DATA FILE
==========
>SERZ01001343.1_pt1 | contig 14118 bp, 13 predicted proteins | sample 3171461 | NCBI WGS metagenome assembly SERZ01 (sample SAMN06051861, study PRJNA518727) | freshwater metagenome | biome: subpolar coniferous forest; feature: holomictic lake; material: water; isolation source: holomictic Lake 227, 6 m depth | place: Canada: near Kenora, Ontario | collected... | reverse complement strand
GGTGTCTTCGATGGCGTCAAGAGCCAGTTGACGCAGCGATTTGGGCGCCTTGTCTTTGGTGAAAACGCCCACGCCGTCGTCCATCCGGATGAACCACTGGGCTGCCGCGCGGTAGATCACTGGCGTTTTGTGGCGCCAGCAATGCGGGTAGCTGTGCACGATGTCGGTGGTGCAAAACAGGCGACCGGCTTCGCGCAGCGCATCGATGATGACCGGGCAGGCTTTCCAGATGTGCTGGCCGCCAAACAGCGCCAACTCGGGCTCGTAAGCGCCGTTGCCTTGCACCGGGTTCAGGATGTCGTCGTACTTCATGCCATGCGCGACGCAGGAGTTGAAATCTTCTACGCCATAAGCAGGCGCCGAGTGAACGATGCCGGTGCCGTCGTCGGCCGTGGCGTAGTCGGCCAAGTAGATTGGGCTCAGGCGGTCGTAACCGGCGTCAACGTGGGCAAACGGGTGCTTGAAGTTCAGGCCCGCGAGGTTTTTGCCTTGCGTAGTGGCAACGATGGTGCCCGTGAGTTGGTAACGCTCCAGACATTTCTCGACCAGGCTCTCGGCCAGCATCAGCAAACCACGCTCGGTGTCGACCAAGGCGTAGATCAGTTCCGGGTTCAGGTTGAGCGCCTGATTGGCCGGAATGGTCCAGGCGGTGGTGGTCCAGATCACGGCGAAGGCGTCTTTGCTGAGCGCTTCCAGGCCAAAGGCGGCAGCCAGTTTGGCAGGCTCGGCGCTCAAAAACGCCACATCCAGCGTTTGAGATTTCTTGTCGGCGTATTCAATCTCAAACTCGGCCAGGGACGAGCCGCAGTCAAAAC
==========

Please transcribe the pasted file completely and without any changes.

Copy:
>SERZ01001343.1_pt1 | contig 14118 bp, 13 predicted proteins | sample 3171461 | NCBI WGS metagenome assembly SERZ01 (sample SAMN06051861, study PRJNA518727) | freshwater metagenome | biome: subpolar coniferous forest; feature: holomictic lake; material: water; isolation source: holomictic Lake 227, 6 m depth | place: Canada: near Kenora, Ontario | collected... | reverse complement strand
GGTGTCTTCGATGGCGTCAAGAGCCAGTTGACGCAGCGATTTGGGCGCCTTGTCTTTGGTGAAAACGCCCACGCCGTCGTCCATCCGGATGAACCACTGGGCTGCCGCGCGGTAGATCACTGGCGTTTTGTGGCGCCAGCAATGCGGGTAGCTGTGCACGATGTCGGTGGTGCAAAACAGGCGACCGGCTTCGCGCAGCGCATCGATGATGACCGGGCAGGCTTTCCAGATGTGCTGGCCGCCAAACAGCGCCAACTCGGGCTCGTAAGCGCCGTTGCCTTGCACCGGGTTCAGGATGTCGTCGTACTTCATGCCATGCGCGACGCAGGAGTTGAAATCTTCTACGCCATAAGCAGGCGCCGAGTGAACGATGCCGGTGCCGTCGTCGGCCGTGGCGTAGTCGGCCAAGTAGATTGGGCTCAGGCGGTCGTAACCGGCGTCAACGTGGGCAAACGGGTGCTTGAAGTTCAGGCCCGCGAGGTTTTTGCCTTGCGTAGTGGCAACGATGGTGCCCGTGAGTTGGTAACGCTCCAGACATTTCTCGACCAGGCTCTCGGCCAGCATCAGCAAACCACGCTCGGTGTCGACCAAGGCGTAGATCAGTTCCGGGTTCAGGTTGAGCGCCTGATTGGCCGGAATGGTCCAGGCGGTGGTGGTCCAGATCACGGCGAAGGCGTCTTTGCTGAGCGCTTCCAGGCCAAAGGCGGCAGCCAGTTTGGCAGGCTCGGCGCTCAAAAACGCCACATCCAGCGTTTGAGATTTCTTGTCGGCGTATTCAATCTCAAACTCGGCCAGGGACGAGCCGCAGTCAAAAC